I’m just in from my first patrol through Barrm Birrm in my new Subaru Brumby. The elderly among you will remember the Brumby. 4WD, highway speed of 90 kmh. Tough as old boots—I had one once on a property, used it as a motorised wheel barrow. Carted a lot of field stone from my neighbour’s paddock.
Now I’ve got one care of my dear friend Tom, the itinerant academic, who’s gone to a real job in England. A couple of weeks ago, getting ready to go, he said: “How about I leave my Subaru at your place. Then you can drive me to the airport on Sunday night.” I’ve been wondering what to do with the Brumby. Took if for a run down to the shops, and everything seemed to work okay. On the way back, I saw fresh tracks going off into Barrm Birrm, and thought, time for a bit of 4WD action.
I poked my way up the track, and blow me down, there’s a couple of lads from Sunbury cutting firewood. Now that’s bloody stupid, first because the trees in Barrm Birrm are useless as firewood, second because fallen trees are habitat, third, and most distressingly, the lugs who cut timber insist on driving off the tracks to park right beside the tree they’ve chosen. I appreciate that the point of having a 4WD is that you can go anywhere, but this damages the complex of grasses, lichens and small shrubs that holds the surface together.
|A campsite that appeared late this summer. Significant damage to understorey and trees.|
Nature Lovers, there’s a lot more of this happening. The hills are alive with the sound of chainsaws. They’re coming from Sunbury, they’re coming from Romsey and Gisborne, with their “go anywhere I want” attitudes, to get firewood and most recently, to camp out. I like these guys (typically, they’re guys). They like getting out into the bush. They’re not slumped in front of a screen. But with Sunbury set to double, we have a problem! As visitors increase, so does the rate of degradation in Barrm Birrm, this year, by an order of magnitude.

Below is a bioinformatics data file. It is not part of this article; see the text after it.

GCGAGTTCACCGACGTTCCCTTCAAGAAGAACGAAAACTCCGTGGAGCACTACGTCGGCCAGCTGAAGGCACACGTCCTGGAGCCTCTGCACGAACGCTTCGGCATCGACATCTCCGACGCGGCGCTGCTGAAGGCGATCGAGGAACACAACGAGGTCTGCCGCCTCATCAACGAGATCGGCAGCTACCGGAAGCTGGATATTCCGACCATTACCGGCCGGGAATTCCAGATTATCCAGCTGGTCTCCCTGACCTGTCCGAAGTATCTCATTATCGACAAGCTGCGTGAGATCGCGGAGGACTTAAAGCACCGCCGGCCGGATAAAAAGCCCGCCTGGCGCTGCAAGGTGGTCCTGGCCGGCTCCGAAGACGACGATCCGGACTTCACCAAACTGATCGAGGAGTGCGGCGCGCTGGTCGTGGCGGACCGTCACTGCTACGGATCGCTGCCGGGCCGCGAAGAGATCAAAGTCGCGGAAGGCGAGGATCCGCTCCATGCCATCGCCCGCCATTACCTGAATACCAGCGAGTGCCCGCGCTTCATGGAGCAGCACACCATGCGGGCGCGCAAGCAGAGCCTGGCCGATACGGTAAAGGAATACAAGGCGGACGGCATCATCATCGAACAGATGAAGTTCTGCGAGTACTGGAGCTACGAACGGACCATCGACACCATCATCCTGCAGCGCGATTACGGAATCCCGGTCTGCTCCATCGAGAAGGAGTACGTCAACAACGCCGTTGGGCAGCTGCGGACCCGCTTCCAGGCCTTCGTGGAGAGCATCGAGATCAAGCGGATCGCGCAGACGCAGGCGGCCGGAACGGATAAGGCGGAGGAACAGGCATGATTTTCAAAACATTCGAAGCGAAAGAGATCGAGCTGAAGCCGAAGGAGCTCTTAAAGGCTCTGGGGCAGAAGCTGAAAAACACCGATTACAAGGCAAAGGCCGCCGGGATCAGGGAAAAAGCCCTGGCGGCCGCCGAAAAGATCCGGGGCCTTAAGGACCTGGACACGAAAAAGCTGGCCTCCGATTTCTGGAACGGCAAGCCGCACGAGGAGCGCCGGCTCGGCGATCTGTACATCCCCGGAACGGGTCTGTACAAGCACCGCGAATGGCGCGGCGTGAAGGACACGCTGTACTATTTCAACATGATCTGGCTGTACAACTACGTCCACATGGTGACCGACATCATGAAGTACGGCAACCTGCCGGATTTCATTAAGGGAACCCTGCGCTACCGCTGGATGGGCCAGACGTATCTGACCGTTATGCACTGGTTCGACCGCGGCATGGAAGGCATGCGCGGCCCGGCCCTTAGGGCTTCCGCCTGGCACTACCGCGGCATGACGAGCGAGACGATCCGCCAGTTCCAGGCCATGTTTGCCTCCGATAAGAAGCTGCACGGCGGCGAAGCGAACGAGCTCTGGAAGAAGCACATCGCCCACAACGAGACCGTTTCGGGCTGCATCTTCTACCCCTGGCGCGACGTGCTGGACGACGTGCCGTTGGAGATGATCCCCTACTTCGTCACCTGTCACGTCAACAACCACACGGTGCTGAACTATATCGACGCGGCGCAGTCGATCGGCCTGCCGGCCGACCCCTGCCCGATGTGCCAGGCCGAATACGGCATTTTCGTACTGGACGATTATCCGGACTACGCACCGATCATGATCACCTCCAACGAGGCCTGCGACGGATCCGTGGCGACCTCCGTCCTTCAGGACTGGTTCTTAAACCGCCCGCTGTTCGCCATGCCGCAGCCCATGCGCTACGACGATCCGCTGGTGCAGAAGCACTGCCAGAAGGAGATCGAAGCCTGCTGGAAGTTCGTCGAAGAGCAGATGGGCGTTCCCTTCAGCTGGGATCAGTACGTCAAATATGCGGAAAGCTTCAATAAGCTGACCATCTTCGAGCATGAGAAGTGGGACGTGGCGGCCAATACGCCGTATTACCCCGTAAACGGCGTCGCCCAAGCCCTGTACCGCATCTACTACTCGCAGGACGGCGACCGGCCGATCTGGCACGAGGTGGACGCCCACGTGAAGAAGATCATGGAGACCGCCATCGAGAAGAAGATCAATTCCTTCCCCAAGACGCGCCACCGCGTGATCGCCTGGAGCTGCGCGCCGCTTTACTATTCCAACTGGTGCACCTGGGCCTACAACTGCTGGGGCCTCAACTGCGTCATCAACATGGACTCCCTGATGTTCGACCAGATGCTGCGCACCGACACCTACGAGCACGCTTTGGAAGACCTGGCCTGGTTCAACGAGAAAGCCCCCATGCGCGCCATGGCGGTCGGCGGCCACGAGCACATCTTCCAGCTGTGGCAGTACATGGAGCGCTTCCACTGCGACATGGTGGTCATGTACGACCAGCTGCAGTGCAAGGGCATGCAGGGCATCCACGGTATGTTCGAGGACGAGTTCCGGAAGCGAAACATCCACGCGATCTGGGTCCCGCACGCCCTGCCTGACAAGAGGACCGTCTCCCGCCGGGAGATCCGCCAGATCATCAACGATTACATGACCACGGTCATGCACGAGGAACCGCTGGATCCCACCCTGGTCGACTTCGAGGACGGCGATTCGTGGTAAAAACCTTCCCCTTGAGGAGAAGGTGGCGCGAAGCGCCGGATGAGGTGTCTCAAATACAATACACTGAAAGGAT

Clipping on my Bush Ranger badge, I stopped the Brumby and we had a yarn. The Brumby turned out to be a good starting point. I empathised with the need for firewood, but managed to say on parting that driving over the grasses stuffs them up, and that if they wanted to be environmentally responsible dudes next time, they could park the big machine on the established track and carry the firewood to the vehicle. Carry it 10 metres. In these small acts hangs the fate of our planet (sigh!).
13th August, 3-4.30, join us at Riddells Landcare’s AGM, and we’ll pursue the theme with Alice Aird and Helen Scott from over the hill at Newham and District Landcare. They’ve been campaigning to get residents and the Shire to look after roadside vegetation. I think of them as Bush Rangers, a species of citizen scientist, out on the ground, keeping a look out for what’s happening, ringing bells and insisting that people think a lot harder about the impact they are having on this beautiful place we live in. Google “Riddells Creek Landcare” for location details of our AGM, and please know that you’re very welcome.
Ross Colliver, Riddells Creek Landcare, firstname.lastname@example.org